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U.S. Explains Veto Position at UN

The State Department, in an unusual demonstration of support for the decision it has taken at the United Nations strongly reinforced today the veto the United States cast last night against the resolution in the Security Council on the Middle East.

In a 2000-word statement that spokesman Robert Funseth described as “really the definitive statement as of now on our approach” to the achievement of Middle East peace, the Department said that the “negotiating framework established in previous Security Council Resolutions 242 and 338 had won widespread acceptance and should be preserved.”

This “negotiating framework,” the statement said, “is sufficiently flexible that it can provide the basis for negotiating fair and durable solutions to all the issues involved.” The statement said that “there will be no permanent peace unless it includes arrangements that take into account the legitimate interests of the Palestinian people.” But it pointed out that it is “not realistic” to expect Israel to agree to the participation of the Palestinians in negotiations if the Palestinian policy is “to seek the disappearance” of Israel as a state.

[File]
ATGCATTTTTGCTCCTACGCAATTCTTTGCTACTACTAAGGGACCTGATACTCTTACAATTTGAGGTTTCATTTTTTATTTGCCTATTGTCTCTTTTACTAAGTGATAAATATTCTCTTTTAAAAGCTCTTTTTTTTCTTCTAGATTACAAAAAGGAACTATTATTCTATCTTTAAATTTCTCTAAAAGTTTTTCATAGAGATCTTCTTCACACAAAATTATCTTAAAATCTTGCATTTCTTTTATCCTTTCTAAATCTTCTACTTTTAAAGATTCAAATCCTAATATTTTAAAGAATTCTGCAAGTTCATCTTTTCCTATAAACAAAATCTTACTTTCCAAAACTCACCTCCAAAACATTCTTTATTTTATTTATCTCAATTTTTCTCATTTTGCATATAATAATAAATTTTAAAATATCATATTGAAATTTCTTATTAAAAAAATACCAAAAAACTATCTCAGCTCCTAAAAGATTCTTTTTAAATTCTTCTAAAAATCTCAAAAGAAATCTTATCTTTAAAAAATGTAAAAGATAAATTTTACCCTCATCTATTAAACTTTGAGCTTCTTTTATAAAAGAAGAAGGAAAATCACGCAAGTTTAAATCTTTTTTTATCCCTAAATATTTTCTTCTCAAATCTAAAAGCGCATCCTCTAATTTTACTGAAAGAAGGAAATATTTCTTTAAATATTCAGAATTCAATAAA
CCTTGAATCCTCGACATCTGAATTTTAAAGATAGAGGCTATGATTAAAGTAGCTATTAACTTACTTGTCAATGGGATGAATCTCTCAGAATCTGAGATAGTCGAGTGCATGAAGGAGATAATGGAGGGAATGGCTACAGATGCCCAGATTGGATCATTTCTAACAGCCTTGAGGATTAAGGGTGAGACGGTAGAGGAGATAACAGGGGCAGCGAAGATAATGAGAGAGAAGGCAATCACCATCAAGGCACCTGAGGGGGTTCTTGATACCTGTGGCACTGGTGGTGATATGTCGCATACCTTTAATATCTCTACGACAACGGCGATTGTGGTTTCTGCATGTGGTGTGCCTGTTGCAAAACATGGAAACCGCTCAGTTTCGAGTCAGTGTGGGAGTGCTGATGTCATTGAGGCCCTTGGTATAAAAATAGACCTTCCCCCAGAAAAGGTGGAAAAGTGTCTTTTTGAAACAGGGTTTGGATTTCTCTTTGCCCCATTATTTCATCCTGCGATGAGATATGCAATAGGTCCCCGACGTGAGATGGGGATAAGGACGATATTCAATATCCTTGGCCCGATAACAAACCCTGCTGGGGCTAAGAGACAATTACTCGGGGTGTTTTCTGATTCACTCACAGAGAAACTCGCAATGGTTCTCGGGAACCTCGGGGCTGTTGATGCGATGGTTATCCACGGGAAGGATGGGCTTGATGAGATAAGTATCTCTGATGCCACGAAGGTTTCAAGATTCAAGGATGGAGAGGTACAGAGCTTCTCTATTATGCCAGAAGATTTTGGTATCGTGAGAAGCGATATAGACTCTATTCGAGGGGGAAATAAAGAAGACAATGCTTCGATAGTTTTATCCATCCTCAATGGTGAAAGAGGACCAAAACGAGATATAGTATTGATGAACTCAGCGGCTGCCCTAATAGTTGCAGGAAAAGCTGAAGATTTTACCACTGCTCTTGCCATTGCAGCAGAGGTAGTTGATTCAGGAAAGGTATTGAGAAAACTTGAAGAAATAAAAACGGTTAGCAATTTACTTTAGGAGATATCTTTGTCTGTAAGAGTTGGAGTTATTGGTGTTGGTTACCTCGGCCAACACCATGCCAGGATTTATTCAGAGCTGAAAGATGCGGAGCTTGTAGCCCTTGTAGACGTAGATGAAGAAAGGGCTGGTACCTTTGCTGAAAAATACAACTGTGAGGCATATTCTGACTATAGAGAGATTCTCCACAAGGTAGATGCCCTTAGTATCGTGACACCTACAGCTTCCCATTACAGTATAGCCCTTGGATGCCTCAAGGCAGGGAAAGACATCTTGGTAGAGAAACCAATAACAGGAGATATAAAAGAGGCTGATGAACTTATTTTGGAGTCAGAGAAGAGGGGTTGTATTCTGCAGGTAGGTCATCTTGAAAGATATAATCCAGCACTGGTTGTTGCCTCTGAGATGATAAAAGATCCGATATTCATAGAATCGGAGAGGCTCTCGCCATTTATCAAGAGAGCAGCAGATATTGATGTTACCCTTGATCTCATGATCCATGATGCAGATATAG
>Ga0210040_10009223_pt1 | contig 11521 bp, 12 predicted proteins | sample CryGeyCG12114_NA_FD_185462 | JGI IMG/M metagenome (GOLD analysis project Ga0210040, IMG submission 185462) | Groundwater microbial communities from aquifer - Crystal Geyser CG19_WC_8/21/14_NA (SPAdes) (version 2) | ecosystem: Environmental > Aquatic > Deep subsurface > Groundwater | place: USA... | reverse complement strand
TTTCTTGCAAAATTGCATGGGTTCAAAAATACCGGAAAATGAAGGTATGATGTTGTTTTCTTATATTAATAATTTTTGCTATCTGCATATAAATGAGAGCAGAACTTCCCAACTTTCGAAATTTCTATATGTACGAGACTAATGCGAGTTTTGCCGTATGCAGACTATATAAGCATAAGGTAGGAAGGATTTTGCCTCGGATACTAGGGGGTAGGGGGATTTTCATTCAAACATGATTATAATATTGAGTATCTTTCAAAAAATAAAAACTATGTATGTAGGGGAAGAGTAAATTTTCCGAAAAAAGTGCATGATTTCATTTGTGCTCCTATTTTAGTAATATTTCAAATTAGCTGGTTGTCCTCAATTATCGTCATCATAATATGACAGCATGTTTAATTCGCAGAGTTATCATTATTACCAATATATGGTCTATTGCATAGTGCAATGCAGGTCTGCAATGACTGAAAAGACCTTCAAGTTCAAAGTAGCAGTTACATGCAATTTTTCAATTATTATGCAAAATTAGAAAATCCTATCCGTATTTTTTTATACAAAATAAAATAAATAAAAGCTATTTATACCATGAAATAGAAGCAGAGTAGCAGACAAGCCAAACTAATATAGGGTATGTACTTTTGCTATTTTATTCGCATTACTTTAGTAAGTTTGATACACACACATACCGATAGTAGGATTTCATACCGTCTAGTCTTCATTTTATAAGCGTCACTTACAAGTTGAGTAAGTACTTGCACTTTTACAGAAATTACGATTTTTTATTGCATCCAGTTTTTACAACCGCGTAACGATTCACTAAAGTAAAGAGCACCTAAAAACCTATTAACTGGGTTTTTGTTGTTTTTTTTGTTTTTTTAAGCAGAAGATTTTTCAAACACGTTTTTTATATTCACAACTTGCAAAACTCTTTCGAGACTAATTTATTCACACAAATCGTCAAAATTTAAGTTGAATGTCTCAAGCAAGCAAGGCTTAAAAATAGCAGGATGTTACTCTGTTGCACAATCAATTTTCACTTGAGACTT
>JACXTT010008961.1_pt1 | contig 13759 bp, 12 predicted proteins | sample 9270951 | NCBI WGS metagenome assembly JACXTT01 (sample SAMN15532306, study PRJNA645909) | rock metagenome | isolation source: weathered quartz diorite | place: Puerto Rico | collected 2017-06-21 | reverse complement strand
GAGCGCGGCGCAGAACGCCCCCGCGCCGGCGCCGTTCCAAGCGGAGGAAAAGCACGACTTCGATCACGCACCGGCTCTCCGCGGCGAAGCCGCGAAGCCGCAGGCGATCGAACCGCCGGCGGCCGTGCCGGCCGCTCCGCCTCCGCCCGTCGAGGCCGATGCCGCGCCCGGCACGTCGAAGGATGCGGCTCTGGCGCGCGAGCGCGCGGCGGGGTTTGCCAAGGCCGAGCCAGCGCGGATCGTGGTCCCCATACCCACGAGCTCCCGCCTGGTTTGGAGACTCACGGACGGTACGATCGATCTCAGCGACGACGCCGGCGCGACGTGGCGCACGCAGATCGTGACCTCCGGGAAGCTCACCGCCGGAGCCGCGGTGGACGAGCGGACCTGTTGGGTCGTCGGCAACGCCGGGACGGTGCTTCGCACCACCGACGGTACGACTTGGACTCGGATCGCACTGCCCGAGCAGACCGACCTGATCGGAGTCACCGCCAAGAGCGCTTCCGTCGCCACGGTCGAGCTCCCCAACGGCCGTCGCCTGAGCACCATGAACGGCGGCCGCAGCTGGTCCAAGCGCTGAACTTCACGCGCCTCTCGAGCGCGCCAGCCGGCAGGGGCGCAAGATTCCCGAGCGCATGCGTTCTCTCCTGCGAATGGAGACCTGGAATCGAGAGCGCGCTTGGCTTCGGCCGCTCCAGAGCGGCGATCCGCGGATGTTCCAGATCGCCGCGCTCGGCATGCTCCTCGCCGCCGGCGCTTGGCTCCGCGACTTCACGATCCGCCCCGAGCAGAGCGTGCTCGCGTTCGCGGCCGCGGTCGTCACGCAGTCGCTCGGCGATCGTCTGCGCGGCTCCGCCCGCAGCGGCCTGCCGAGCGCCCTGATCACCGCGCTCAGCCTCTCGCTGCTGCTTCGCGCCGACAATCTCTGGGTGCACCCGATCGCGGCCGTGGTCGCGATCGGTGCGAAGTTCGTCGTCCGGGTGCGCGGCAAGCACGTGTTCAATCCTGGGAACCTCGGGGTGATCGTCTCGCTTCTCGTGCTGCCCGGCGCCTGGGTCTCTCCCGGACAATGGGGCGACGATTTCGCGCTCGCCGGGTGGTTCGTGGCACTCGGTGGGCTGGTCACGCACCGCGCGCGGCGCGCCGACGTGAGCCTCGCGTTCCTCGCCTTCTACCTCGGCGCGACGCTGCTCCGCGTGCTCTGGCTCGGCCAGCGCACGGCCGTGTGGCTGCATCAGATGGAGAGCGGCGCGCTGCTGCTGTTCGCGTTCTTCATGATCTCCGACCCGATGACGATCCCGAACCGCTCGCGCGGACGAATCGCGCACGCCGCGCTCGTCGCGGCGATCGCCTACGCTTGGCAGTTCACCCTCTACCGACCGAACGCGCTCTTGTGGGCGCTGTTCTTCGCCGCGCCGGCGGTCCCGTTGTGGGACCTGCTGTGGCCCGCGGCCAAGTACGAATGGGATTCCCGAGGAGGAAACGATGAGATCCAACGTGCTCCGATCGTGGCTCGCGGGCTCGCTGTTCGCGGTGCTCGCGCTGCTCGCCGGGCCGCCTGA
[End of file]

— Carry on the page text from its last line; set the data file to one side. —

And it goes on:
It said that the United States has “no preconceptions as to the nature” of a solution to the Palestinian problem, saying that this “could only be worked out as part of the negotiating process.” It added that the U.S. looks to the negotiating process to “help develop a reasonable and accepted definition of Palestinian interests without which negotiation on this aspect of the overall problem cannot be successfully addressed.”

The statement opened by saying that it is “important to turn from the debate (in the Security Council) and look to the year ahead. Where has this debate left us in our search for Middle East peace?” It said that the resolution before the Council last night “would have blocked the surer and tested way to a settlement in favor of one that would have not worked.” The same phrases was used last night by U.S. Ambassador Daniel P. Moynihan when he explained to the Security Council the reason for America’s veto.

The Department suggested again that there should be “an informal preparatory conference” of those states that were parties to the Arab-Israeli peace conference that met for two days at Geneva in December 1973.

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